On Friday, I was lucky enough to receive my first COVID vaccine shot. My dose was given at a FEMA mass vaccination site in Maryland. It was a highly efficient operation. Only 20 minutes elapsed from the moment I arrived until the moment I left - that included the 15-minutes "let's make sure you don't have an awful allergic reaction" timeout. The entire tent complex was abuzz with organized activity and you could just sense the joy under people's masks.
What has stuck with my most about the whole systematic operation is the people. During my visit, I interacted with 10 individuals - some for only a few seconds. All of them are strangers to me and all of them will remain strangers to me. But each of these people has had a profound impact on my life. They made it possible for me to receive this vaccine. Without their hard work, I would not be rubbing this sore spot on my arm.
This vaccination site is a living reminder of the amount of unnamed individuals throughout the world who have gotten us to this point. All the scientists. All the nurses, doctors, caregivers, and healthcare professionals. All the contact tracers. All the people actually putting shots in other people's arms. All the people doing what I can only imagine is a mountain of paperwork and administrative activity (someone has to design, print, and distribute all those COVID vaccination cards).
So... many... people.
Thank you. Thank you each and every one of you.
I’m still reading Forbidden by Beverly Jenkins. I’m about halfway through the book which is generally the point in a romance novel where I start mentally screaming “Just kiss already!” Also, I’m making mental notes to do some historical research later. Jenkins is dropping factoids that I want to learn more about. People are generally amazed when I tell them that you can learn a lot about history from a romance novel but these authors do their homework.
Childcare is too expensive but childcare workers aren't paid nearly enough. [Vox]
All the ways we used to sleep. [Clever]
How World War II led to the invention of the McNugget. [History]
The death of the American dining room table. [Vox]
How to store all kinds of food to keep them fresher longer. [Real Simple]
How much you should pay your babysitter based on geography. Also, as a former baby sitter, keep a stocked snack pile. [Lifehacker]
Is it allergies or COVID? [WaPo]
Empty cities and the modern flaneur. [The Guardian]
Unable to take to the skies, he creates the meals at home. [CNN]
American workers have a lot unused PTO burning a hole in their pocket. [The Atlantic]
A very good thread on Taylor Swift and copyright. [Twitter]
Why Myanmar's military fights it's own people. [The Daily]
From FOMO to FONO. How we can learn to socialize again. [Life Kit]
The racist history of the highway system. [Morning Edition]
Names are important. [Life Kit]
I used two vacation days this week just to get a little break. On one of those days, I decided to super clean our condo. It's amazing how many episodes of Planet Money you can get through when you're scrubbing all the crevices in your kitchen and bathroom.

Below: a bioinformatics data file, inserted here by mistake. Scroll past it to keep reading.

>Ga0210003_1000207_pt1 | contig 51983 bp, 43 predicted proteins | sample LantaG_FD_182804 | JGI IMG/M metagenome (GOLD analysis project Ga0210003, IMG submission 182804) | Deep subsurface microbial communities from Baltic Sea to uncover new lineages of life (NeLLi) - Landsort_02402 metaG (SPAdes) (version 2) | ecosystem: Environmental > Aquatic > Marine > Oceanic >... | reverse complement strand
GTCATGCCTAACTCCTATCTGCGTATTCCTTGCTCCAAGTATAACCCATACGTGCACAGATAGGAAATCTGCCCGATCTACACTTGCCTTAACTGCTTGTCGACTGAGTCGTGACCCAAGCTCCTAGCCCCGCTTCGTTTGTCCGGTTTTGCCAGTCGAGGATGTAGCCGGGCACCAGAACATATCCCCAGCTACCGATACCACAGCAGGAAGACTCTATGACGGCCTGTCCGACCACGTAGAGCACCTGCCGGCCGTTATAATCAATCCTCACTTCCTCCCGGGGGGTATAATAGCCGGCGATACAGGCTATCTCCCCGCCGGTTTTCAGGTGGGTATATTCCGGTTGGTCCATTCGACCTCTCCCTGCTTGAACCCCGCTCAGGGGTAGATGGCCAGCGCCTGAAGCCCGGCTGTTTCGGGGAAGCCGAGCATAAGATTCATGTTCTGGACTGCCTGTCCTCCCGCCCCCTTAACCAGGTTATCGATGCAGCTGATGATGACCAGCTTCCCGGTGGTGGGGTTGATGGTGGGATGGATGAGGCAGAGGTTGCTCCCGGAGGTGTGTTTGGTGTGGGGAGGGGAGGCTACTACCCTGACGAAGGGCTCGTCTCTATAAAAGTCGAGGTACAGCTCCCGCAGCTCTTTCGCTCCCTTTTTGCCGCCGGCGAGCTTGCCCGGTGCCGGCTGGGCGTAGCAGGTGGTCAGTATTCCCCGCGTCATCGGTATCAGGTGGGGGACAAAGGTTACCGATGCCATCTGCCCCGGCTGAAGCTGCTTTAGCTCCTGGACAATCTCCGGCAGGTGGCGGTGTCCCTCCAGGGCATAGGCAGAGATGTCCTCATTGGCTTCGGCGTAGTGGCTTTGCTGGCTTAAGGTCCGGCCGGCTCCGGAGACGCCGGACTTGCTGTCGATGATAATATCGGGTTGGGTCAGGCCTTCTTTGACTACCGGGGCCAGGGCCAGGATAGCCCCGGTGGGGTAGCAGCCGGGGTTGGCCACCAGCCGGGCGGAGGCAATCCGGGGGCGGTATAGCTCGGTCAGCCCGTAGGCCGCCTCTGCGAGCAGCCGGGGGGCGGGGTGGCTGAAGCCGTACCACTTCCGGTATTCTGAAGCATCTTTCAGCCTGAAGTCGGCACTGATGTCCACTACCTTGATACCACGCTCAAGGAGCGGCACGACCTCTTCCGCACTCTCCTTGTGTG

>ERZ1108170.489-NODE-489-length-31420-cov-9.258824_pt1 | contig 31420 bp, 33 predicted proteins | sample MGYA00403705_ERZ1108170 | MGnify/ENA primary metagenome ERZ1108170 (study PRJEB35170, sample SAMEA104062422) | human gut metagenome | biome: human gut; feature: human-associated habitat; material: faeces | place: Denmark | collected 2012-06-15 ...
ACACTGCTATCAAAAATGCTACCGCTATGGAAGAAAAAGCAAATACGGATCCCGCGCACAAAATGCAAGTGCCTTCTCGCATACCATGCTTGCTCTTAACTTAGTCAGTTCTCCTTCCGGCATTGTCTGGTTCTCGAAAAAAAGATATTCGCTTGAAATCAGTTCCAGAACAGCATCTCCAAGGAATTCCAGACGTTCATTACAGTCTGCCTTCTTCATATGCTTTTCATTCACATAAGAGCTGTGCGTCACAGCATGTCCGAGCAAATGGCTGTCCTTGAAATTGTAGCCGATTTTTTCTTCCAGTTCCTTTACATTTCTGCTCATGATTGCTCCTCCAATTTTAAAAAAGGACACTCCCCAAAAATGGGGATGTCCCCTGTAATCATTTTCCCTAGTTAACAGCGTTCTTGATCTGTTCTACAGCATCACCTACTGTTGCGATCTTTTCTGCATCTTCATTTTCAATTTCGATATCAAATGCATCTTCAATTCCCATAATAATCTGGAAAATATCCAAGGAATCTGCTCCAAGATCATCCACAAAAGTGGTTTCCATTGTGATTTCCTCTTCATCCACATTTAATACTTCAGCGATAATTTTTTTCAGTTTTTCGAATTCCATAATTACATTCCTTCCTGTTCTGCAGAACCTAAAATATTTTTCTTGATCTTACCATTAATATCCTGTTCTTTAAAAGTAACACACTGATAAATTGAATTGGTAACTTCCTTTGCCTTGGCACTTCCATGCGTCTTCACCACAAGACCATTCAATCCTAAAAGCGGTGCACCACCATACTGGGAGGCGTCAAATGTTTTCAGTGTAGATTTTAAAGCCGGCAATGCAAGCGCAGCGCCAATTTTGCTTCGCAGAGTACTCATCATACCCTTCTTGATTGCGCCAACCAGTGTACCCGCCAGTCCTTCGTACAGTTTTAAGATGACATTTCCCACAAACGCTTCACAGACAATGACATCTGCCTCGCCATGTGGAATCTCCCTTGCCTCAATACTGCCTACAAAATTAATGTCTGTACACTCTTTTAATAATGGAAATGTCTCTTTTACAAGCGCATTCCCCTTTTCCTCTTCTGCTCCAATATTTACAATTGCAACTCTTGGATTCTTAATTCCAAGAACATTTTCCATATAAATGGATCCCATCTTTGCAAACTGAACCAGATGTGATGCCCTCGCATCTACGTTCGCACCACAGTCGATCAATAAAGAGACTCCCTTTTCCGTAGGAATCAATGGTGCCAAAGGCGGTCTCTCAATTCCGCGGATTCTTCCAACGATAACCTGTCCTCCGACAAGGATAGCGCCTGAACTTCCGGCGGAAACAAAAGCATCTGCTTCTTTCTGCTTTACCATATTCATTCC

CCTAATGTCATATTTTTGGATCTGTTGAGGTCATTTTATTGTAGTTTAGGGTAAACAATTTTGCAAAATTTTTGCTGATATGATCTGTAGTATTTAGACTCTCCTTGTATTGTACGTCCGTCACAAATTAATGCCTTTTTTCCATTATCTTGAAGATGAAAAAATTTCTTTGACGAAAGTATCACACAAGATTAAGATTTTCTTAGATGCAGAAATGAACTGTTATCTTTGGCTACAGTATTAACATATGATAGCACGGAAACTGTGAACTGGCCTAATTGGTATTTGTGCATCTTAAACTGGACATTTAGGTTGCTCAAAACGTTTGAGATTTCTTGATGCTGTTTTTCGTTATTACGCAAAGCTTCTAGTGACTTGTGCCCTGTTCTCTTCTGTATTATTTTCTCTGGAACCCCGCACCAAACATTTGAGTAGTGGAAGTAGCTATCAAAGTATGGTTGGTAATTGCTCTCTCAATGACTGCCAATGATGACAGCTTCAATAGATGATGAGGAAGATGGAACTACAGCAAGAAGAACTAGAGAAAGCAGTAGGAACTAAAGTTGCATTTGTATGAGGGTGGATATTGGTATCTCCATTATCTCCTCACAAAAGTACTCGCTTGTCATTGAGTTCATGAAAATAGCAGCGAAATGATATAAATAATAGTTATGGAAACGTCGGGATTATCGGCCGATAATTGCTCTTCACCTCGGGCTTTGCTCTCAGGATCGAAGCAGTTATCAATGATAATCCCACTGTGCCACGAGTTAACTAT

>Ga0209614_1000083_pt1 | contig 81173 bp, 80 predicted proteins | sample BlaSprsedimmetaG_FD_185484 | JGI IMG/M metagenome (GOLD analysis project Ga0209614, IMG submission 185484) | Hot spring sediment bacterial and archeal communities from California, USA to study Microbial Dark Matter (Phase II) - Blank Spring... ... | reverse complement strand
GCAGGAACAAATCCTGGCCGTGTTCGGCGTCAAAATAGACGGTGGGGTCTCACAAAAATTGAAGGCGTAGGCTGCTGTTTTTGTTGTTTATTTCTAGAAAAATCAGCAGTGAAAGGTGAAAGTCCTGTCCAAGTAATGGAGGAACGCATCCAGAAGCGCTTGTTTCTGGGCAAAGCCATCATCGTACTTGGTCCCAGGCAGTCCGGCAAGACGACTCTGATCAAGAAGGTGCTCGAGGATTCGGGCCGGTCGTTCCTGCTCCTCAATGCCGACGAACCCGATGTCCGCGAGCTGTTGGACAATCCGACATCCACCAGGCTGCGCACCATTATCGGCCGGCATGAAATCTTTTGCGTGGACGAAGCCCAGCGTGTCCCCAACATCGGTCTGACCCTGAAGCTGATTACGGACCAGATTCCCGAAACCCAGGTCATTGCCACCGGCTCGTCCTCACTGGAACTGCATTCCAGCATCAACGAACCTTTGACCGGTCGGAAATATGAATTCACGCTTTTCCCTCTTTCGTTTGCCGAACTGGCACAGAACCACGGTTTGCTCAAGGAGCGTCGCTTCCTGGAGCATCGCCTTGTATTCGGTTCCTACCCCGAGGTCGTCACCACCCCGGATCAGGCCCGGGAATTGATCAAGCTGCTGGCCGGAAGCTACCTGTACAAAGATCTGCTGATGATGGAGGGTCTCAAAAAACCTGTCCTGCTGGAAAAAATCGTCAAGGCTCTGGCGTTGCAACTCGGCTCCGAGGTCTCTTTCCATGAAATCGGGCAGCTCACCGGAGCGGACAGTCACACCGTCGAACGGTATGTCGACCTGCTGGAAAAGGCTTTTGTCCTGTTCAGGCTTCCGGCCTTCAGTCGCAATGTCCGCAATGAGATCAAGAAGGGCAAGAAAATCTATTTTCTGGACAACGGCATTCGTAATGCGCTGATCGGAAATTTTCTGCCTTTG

I returned to 1997 and watched James Cameron's Titanic. I saw this film four times in theaters when it came out, watched it in the theater during the re-release in 2017, and occasionally catch it on TV. This time, I was suddenly in the mood to watch a long movie and it was available for purchase on Amazon Prime streaming. I can honestly admit that, as I get older, the movie's weaknesses show more. (The writing really is not that great.) Even so, my enjoyment doesn't diminish. I love a chance to talk about all the random things I know about the ship and her influence. Too bad my poor husband has heard it all before. Multiple times.
The breathing forest. I watched this short video on Twitter nearly a dozen times.
We have learned that our kiddo is particular about eating protein. Sous videing is a great way to get to the texture that she likes. This week, we opted to sous vide a duck breast (l'orange style) to see if she would eat it. Yes. Yes she did. I'm fairly certain she ate as much of it as I did. Also, this recipe is WAY easier than a full duck a l'orange. The Husband made that one time and it was a prissy recipe. I think the duck needed to be rotated every 15 minutes. Sous videing, on the other hand, is pretty much set it and forget it. Also tasty. Very tasty.
In my continuing quest to make our meatless Monday not all pasta, I made this vegetable tamale pie. It was delicious but, despite it being FULL of filling when I popped it in the oven, the cornbread topping somehow took over.
Every time I make meatballs I am surprised by how easy they are. Why do I continue to buy them frozen? This week, I used the spinach and feta turkey meatballs recipes from Budget Bytes. I just used an entire 8 oz. bag of spinach and sautéed it in the pan until it cooked down.
Spring in DC is just lovely. Our neighborhood has lots of yards with flowers this time of year. Flowers are one of my favorite simple pleasures in life. I love a good bouquet and I love flowers in the wild even more. Most days, I get out for a lunch time walk to enjoy the weather and the blooms. You can see a few of the beauties on my Instagram.
I love finding little things that bring me lots of joy. One of my favorite daily indulgences is the Astronomy Picture of the Day from NASA. Just a single science-y image, usually from a telescope, to enjoy every day. Plus, you can click back through the extensive archives.
We’ve got plans to order from one of our favorite Indian restaurants, Naanwise, later this week. Bring on the lamb saag!